From the moment the artist sells a picture or a work of sculpture, how it is displayed usually lies outside his or her control. Once the artist is dead, all decisions about where to hang or place his work, in what frame and against what color and texture, at what height and wall length and in what light, lie with the owner, and, more and more, with the museum curator. Victoria Newhouse’s Art and the Power of Placement is about the vulnerability of works of art in the hands of their owners. From the Musée d’Orsay to Tate Modern, she demonstrates that the people who build and run our most important cultural institutions sometimes have little understanding of the art that it is their responsibility to show under the best possible conditions. She has written an important book, one that could be read with profit by everyone in the art world. Some of the case histories she cites amount almost to an indictment of the curatorial profession.
Newhouse’s method is to look at the different ways museums have shown a single object or group of objects both in their permanent displays and in loan exhibitions. She contrasts insensitively conceived installations with those that allow works of art to be seen undistorted by curatorial interference. The examples she discusses in detail range from Egyptian antiquities to Richard Serra’s Torqued Ellipses and from Roman bronzes of the first century AD to Jackson Pollock’s mural-size poured paintings. In each case, she uses written and visual sources to document as far as possible the conditions under which works of art were first seen; she then examines the presentation of the same artworks at different periods in their subsequent history. In two of her most incisive chapters, she looks at the installation of two recent blockbuster exhibitions—of Egyptian art and of the work of Jackson Pollock—at the different venues in which they were shown.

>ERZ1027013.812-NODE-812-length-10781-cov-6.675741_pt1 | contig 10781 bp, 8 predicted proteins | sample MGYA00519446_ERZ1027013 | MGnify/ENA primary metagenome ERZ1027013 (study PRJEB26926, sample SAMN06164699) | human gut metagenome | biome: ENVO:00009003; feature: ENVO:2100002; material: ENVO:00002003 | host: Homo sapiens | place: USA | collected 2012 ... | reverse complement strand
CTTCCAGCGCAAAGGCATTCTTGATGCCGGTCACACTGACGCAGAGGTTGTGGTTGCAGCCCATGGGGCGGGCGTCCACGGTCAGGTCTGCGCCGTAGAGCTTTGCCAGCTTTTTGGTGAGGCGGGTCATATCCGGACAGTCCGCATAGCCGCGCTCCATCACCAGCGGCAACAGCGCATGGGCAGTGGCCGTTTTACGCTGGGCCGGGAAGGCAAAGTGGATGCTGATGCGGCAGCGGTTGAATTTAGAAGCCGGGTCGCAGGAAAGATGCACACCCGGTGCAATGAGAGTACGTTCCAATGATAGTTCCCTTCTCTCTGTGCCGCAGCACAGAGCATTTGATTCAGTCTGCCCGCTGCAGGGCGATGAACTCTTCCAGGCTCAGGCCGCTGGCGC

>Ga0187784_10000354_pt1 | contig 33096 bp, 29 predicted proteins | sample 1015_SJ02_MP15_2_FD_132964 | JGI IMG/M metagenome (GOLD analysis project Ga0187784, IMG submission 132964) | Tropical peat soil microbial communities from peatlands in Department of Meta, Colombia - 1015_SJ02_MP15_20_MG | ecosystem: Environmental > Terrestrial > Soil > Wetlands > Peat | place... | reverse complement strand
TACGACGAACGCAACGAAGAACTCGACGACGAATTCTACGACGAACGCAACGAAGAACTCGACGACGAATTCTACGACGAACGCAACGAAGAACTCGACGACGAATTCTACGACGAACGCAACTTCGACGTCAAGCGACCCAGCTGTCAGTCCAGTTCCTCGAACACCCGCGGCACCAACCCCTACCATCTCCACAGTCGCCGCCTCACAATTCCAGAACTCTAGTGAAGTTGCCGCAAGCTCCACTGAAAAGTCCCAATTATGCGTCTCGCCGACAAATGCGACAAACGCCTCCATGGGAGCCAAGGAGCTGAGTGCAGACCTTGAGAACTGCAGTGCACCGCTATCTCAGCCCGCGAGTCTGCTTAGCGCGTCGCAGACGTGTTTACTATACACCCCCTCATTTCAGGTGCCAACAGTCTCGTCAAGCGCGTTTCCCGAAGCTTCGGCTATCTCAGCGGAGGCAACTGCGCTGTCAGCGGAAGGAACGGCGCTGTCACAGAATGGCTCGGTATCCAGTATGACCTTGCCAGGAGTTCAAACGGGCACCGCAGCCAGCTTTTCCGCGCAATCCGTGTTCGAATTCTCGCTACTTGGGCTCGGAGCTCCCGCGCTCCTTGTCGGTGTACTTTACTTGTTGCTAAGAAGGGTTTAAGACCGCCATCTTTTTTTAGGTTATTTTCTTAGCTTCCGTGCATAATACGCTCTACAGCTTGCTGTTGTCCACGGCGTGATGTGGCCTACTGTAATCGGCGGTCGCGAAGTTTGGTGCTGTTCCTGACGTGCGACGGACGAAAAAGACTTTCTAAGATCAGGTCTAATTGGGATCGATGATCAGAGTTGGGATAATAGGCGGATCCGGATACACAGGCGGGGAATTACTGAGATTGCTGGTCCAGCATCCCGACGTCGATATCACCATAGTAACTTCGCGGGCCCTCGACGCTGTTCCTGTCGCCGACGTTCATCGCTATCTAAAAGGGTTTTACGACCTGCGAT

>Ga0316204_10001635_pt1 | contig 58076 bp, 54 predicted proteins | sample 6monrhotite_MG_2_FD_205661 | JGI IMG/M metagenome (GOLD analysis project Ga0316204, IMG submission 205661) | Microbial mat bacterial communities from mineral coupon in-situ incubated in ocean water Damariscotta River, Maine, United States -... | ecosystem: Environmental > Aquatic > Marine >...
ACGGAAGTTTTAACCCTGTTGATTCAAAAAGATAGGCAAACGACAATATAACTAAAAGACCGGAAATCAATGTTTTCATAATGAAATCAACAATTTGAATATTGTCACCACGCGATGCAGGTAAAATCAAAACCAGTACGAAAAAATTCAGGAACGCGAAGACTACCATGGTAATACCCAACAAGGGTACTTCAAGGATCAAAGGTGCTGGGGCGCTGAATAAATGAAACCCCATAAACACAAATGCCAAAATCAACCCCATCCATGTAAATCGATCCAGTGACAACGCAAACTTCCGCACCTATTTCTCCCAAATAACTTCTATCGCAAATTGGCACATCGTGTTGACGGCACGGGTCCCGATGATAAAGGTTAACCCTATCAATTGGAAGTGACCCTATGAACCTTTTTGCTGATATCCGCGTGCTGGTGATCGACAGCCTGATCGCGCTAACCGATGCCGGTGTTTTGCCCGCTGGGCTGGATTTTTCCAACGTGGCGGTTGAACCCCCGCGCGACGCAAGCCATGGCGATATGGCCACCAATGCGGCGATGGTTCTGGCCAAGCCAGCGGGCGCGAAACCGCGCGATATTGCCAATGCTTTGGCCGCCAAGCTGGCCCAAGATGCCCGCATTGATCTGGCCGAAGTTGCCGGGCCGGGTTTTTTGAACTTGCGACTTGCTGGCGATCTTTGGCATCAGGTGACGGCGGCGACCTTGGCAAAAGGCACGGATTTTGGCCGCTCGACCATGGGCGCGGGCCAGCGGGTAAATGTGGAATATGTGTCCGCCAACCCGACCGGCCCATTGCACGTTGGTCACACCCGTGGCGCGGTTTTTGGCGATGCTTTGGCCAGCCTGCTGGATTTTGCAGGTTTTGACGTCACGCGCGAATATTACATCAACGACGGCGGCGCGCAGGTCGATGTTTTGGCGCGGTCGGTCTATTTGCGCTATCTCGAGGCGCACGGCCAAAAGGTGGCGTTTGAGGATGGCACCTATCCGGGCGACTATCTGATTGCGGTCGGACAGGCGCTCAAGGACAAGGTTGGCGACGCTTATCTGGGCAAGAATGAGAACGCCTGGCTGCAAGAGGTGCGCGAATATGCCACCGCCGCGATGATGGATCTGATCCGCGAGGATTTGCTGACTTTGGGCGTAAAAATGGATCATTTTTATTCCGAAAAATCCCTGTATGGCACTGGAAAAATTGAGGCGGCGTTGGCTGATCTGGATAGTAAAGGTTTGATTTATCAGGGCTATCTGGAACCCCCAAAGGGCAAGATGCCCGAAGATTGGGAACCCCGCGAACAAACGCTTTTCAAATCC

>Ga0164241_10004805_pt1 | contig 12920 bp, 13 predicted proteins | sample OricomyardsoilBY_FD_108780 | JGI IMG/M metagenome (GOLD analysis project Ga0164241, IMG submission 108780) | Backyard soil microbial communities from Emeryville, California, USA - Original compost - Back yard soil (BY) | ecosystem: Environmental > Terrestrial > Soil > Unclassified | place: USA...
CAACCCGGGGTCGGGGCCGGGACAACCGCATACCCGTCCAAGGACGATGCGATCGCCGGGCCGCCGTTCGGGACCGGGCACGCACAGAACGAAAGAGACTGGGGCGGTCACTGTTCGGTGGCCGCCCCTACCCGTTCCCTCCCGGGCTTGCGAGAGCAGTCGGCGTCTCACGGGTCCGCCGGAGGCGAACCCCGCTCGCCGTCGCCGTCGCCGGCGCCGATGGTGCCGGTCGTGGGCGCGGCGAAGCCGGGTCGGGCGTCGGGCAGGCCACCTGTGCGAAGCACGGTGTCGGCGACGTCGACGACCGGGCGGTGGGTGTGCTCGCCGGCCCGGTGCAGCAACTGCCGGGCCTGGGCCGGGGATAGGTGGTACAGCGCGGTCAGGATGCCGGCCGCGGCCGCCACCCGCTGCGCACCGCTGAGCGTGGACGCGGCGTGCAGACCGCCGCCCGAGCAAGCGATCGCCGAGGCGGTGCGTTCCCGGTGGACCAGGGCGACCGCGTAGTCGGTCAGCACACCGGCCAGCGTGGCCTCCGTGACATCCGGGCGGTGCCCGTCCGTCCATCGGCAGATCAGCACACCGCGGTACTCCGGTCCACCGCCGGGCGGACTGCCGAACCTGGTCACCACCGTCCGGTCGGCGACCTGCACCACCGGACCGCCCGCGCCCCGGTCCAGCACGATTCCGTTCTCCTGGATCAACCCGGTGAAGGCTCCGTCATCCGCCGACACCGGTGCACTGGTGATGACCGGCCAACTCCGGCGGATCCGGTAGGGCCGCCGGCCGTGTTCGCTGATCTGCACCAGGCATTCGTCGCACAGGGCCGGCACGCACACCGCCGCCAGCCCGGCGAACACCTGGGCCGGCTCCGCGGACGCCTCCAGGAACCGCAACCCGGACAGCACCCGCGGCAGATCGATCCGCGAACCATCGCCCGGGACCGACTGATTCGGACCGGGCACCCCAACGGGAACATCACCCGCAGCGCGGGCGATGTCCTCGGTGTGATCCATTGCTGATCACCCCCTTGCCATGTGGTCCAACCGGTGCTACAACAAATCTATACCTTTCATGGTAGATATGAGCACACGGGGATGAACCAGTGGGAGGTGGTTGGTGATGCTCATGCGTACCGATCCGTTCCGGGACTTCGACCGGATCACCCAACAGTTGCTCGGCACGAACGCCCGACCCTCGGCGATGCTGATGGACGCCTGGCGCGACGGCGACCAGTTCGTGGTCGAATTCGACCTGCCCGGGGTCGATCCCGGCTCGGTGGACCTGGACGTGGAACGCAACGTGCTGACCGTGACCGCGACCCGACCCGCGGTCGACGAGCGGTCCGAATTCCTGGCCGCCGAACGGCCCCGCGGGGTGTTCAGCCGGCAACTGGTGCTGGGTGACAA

The classic “hang” for museums in the twentieth century was epitomized in Alfred Barr’s installations at the Museum of Modern Art. He presented the art in a neutral setting, hung in a single line, arranged by school and by date. The advantage of this way of hanging is that it minimizes the personality of the curator. All works of art in all installations are susceptible to manipulation. The curator may use the works on view to tell a story or prove a theory of his or her own. But those shown chronologically are less vulnerable to distortion. If one picture was painted before or after another, the fact is inarguable. But even the strictest chronological hang has to be mitigated by aesthetic considerations, so a mixture of the two criteria—aesthetic discrimination and categorizing by time and place—usually serves the works of art best.
There are, to be sure, successful museum installations that are not chronological. An example cited by Newhouse is the Wallace Collection in London—a private collection assembled by …
This article is available to online subscribers only.
Please choose from one of the options below to access this article:
Purchase a print premium subscription (20 issues per year) and also receive online access to all all content on nybooks.com.
Purchase an Online Edition subscription and receive full access to all articles published by the Review since 1963.